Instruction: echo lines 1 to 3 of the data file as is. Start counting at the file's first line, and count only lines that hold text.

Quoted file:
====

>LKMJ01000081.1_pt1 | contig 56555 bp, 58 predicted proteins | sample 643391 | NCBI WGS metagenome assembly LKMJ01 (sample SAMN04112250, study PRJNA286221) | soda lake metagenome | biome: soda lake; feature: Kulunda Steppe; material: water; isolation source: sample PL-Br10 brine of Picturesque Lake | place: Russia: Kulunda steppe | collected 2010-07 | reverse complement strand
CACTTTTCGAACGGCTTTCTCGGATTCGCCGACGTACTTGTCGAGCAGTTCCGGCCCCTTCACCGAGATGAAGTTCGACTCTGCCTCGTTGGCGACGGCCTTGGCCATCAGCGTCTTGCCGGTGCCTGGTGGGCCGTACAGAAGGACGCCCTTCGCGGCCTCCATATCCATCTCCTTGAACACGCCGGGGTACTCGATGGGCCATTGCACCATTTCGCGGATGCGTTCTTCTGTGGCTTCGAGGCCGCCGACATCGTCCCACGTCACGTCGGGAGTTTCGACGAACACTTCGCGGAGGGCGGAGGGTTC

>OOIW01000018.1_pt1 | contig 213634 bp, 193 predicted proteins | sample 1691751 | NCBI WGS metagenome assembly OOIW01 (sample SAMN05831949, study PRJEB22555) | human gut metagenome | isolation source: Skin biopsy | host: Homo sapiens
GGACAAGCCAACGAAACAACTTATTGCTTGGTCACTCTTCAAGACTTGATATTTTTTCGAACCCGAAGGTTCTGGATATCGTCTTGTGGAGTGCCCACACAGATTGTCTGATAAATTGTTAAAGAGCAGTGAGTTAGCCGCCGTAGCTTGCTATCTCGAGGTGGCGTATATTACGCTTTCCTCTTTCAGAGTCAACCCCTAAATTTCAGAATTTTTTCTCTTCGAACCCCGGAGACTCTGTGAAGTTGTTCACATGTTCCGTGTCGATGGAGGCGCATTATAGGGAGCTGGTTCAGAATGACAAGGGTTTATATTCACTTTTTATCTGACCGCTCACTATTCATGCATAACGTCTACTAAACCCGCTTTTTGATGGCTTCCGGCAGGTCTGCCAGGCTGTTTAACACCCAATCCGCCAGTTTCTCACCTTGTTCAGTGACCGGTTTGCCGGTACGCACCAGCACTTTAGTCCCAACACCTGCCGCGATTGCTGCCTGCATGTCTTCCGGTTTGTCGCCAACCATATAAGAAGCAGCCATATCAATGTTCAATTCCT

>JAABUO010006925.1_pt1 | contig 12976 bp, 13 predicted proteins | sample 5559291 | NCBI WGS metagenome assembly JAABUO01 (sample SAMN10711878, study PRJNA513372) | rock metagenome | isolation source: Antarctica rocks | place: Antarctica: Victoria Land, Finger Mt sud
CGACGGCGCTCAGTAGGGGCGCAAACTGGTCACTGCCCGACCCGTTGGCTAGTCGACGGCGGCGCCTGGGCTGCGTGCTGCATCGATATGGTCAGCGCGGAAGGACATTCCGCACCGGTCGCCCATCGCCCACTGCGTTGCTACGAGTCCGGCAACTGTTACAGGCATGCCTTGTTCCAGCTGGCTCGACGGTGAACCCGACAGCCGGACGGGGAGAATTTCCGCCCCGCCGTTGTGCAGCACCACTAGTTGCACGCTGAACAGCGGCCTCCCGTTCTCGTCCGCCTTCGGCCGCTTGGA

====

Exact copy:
>LKMJ01000081.1_pt1 | contig 56555 bp, 58 predicted proteins | sample 643391 | NCBI WGS metagenome assembly LKMJ01 (sample SAMN04112250, study PRJNA286221) | soda lake metagenome | biome: soda lake; feature: Kulunda Steppe; material: water; isolation source: sample PL-Br10 brine of Picturesque Lake | place: Russia: Kulunda steppe | collected 2010-07 | reverse complement strand
CACTTTTCGAACGGCTTTCTCGGATTCGCCGACGTACTTGTCGAGCAGTTCCGGCCCCTTCACCGAGATGAAGTTCGACTCTGCCTCGTTGGCGACGGCCTTGGCCATCAGCGTCTTGCCGGTGCCTGGTGGGCCGTACAGAAGGACGCCCTTCGCGGCCTCCATATCCATCTCCTTGAACACGCCGGGGTACTCGATGGGCCATTGCACCATTTCGCGGATGCGTTCTTCTGTGGCTTCGAGGCCGCCGACATCGTCCCACGTCACGTCGGGAGTTTCGACGAACACTTCGCGGAGGGCGGAGGGTTC

>OOIW01000018.1_pt1 | contig 213634 bp, 193 predicted proteins | sample 1691751 | NCBI WGS metagenome assembly OOIW01 (sample SAMN05831949, study PRJEB22555) | human gut metagenome | isolation source: Skin biopsy | host: Homo sapiens